An undocumented pizza deliveryman who was turned over to Immigration and Customs Enforcement agents last month after delivering food to a Brooklyn Army base has been released, weeks after his arrest became a flashpoint in the debate over President Donald Trump’s immigration policy.
Pablo Villavicencio, a native of Ecuador who has lived in the United States for about 10 years, walked out of a federal detention center in New Jersey and into the arms of his wife and daughters Tuesday night after a judge granted him the right to remain free while he seeks legal immigration status, according to court documents.
In the order releasing Villavicencio, Judge Paul A. Crotty acknowledged that Villavicencio, who was ordered to leave the country in 2010, had violated immigration law but called him a “model citizen,” noting that his wife and two young daughters are all United States Citizens.
“He has no criminal history,” Crotty wrote. “He has paid his taxes. And he has worked diligently to provide for his family.”
In court, Crotty was even more pointed in his questioning of U.S. Attorney Joseph Cordaro, who represented the government’s attempt to keep Villavicencio behind bars until he can be deported, the New York Daily News reported.
“The powerful are doing what they must. The poor are suffering the most,” Crotty said, according to the News. “Is there any concept of justice? Or are we just doing what we want?”
Speaking with reporters Tuesday night following his release, Villavicencio told reporters in Spanish that he was just glad to be back with his family, according to Telemundo.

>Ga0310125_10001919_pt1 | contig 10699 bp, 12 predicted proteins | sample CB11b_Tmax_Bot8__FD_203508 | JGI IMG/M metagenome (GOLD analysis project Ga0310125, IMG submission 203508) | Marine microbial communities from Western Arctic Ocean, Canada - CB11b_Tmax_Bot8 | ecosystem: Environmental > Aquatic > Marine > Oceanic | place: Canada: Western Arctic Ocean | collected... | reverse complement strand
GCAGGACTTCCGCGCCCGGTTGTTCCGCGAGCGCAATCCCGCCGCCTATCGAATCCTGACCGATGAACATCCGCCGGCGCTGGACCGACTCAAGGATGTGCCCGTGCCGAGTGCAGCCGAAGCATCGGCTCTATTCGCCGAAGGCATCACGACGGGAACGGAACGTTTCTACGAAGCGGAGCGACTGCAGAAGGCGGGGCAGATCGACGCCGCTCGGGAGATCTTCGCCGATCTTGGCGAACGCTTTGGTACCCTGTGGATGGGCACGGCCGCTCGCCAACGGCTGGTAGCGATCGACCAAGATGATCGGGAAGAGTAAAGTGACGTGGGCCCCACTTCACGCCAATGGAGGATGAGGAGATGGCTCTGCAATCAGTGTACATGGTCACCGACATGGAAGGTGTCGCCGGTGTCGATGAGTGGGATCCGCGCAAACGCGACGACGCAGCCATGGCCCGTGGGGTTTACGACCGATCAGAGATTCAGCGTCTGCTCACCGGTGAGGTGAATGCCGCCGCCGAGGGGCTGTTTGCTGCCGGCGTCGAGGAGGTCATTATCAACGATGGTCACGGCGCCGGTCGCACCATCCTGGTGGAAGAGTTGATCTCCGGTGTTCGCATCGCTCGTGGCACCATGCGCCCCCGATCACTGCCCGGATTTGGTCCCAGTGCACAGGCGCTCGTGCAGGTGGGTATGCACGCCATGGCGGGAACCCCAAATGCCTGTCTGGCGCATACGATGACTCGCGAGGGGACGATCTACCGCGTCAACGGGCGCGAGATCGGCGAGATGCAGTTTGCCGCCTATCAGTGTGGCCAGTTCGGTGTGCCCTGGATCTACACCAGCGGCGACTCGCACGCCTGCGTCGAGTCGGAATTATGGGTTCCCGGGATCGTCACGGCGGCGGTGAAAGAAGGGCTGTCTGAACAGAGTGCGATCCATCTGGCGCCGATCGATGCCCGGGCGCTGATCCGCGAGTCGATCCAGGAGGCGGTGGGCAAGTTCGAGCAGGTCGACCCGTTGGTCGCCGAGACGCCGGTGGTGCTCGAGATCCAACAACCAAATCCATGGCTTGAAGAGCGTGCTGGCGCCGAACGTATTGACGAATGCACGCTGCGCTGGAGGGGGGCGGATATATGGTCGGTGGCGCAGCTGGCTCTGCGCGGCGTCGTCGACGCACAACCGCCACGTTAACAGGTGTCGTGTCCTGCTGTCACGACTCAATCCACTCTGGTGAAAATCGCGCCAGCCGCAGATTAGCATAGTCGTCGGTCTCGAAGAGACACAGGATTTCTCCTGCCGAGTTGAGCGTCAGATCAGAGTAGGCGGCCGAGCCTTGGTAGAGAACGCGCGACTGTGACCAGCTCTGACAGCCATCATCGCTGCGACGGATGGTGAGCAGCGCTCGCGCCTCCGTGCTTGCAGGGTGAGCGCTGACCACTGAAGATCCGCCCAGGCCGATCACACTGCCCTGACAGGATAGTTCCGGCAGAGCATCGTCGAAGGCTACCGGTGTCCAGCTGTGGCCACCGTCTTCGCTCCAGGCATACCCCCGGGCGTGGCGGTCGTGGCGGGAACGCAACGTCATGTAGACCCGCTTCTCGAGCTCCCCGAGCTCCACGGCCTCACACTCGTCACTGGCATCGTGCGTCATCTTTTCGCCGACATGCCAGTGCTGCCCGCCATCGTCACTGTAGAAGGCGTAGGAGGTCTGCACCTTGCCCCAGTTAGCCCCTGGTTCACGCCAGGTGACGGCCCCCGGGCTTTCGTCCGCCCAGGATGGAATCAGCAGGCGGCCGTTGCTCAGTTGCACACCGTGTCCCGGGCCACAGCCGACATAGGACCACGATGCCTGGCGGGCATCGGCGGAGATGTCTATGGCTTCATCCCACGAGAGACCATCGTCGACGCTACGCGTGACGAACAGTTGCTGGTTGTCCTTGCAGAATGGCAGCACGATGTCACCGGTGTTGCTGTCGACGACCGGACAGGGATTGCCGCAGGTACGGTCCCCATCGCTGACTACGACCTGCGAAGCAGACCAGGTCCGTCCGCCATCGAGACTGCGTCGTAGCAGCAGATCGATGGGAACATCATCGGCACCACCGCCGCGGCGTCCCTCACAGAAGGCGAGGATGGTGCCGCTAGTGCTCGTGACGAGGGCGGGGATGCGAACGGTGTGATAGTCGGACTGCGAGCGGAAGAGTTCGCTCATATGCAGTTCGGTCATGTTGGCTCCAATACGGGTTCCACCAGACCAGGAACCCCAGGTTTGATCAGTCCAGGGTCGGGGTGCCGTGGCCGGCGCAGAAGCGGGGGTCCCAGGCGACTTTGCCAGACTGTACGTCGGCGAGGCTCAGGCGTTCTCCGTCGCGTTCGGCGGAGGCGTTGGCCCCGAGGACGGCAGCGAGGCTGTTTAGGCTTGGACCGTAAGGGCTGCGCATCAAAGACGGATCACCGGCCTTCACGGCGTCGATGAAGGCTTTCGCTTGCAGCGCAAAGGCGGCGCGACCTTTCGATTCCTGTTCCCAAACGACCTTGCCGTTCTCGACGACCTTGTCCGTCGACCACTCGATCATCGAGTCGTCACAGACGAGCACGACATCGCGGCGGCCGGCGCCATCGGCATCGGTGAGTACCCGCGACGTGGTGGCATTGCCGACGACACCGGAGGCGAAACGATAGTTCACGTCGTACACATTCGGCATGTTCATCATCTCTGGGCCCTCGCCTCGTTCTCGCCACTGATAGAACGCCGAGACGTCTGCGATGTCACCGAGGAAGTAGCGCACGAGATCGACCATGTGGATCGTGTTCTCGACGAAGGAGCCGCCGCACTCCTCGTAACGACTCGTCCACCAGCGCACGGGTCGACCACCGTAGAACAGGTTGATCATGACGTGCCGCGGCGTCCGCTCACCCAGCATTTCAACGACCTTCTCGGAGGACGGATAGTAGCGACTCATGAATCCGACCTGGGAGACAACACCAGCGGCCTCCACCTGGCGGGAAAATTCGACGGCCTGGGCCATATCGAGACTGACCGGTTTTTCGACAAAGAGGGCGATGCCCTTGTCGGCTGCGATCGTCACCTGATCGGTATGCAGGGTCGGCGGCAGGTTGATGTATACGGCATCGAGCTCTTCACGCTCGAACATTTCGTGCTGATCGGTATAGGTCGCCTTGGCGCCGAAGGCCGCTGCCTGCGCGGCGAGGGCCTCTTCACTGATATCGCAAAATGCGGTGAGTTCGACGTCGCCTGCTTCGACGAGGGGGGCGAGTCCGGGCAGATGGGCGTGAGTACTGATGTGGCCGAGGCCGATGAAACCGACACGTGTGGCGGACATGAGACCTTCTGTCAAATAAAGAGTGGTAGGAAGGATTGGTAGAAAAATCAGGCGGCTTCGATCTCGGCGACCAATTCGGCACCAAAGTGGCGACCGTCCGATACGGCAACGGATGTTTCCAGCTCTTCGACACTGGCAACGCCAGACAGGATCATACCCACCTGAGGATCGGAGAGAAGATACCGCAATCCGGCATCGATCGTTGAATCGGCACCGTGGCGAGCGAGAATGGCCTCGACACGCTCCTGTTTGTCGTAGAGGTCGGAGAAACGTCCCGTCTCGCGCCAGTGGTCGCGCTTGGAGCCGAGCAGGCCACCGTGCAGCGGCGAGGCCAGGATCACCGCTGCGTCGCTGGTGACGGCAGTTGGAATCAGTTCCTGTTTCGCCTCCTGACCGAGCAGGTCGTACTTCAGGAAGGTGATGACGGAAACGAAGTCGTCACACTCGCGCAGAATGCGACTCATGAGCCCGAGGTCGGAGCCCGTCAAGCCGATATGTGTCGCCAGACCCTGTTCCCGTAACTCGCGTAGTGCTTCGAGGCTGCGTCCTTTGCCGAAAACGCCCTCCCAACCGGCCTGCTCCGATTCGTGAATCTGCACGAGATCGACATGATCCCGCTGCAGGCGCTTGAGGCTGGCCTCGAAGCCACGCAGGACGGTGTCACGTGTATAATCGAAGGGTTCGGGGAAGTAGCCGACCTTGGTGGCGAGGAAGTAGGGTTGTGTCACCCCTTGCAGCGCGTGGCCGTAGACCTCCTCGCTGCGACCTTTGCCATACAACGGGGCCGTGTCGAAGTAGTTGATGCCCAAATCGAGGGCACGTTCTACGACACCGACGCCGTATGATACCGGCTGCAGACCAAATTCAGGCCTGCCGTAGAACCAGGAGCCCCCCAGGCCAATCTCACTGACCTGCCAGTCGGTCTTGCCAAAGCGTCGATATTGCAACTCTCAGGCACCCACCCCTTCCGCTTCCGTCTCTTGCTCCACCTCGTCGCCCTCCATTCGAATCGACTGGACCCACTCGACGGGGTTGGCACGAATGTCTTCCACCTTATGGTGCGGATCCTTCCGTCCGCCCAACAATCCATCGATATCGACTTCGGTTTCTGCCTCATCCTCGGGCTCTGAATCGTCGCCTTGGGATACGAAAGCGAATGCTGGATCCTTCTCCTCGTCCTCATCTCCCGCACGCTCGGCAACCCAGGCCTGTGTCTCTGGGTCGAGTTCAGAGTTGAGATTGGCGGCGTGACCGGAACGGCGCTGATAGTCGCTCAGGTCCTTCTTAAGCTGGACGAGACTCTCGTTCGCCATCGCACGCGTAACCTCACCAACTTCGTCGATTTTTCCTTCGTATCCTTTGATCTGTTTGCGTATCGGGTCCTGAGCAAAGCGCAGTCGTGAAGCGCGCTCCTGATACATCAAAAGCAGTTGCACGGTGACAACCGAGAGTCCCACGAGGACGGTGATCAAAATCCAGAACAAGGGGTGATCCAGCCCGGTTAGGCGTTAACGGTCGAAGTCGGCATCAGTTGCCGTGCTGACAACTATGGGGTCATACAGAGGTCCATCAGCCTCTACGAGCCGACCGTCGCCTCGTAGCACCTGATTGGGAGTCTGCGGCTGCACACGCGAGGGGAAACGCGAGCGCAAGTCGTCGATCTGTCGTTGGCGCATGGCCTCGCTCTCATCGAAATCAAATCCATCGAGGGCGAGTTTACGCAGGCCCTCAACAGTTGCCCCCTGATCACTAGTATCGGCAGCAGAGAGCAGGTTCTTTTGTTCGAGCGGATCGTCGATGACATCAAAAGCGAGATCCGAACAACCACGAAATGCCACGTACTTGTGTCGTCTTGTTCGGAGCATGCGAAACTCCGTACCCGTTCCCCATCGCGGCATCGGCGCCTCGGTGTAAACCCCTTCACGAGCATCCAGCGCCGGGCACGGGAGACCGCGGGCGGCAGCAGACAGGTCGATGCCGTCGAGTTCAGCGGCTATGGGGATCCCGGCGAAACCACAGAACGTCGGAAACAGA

“I’m very happy to be free,” he told the Spanish-language television network. “I’m happy to be reunited with my wife and children.”
Villavicencio was arrested June 1, when he delivered pizza to the Fort Hamilton military base in Bay Ridge, Brooklyn, after a security guard there ran a background check and contacted ICE agents, according to court documents. Villavicencio was whisked across the river to the Hudson County Correctional Facility, where he initially faced immediate deportation. But after a a judge ordered a temporary stay on his removal from the country, he settled in for a 53-day-long incarceration at the facility.
The arrest, which was first reported by the Spanish-language newspaper El Diario, ignited a firestorm of criticism from immigration activists, elected officials in New York, and from other restaurant workers, who reportedly boycotted the base for a time.
Dozens of activists joined protests outside the Army base, where they called for his release—and for the abolishment of ICE.
His writ of habeas corpus—a legal maneuver to challenge detention—was supported by New York congressmembers, members of the City Council, and by mayor Bill de Blasio and Gov. Andrew Cuomo, all of whom submitted letters to the court calling for his release, documents show.
On Tuesday night, Villavicencio’s two young daughters and his wife, Sandra Carmona Chica, were waiting outside the detention facility to hand him Father’s Day gifts they had been unable to give him while he was locked up, according to the Daily News.
“We are extremely happy—there are no words that can describe what we’re feeling now,” Chica told the newspaper.
In a statement to reporters, Adrienne Holder, an attorney for the Legal-Aid Society, which helped represent Villavicencio, praised Crotty’s decision to release him.
“The rule of law, humanity and morality prevailed tonight with the Court’s order releasing Pablo back to his family and community,” Holder wrote. “The Villavicencio family has finally received a crucial measure of relief from their 53-day nightmare and we will continue to fight alongside them to protect their right to remain in the community they call home.”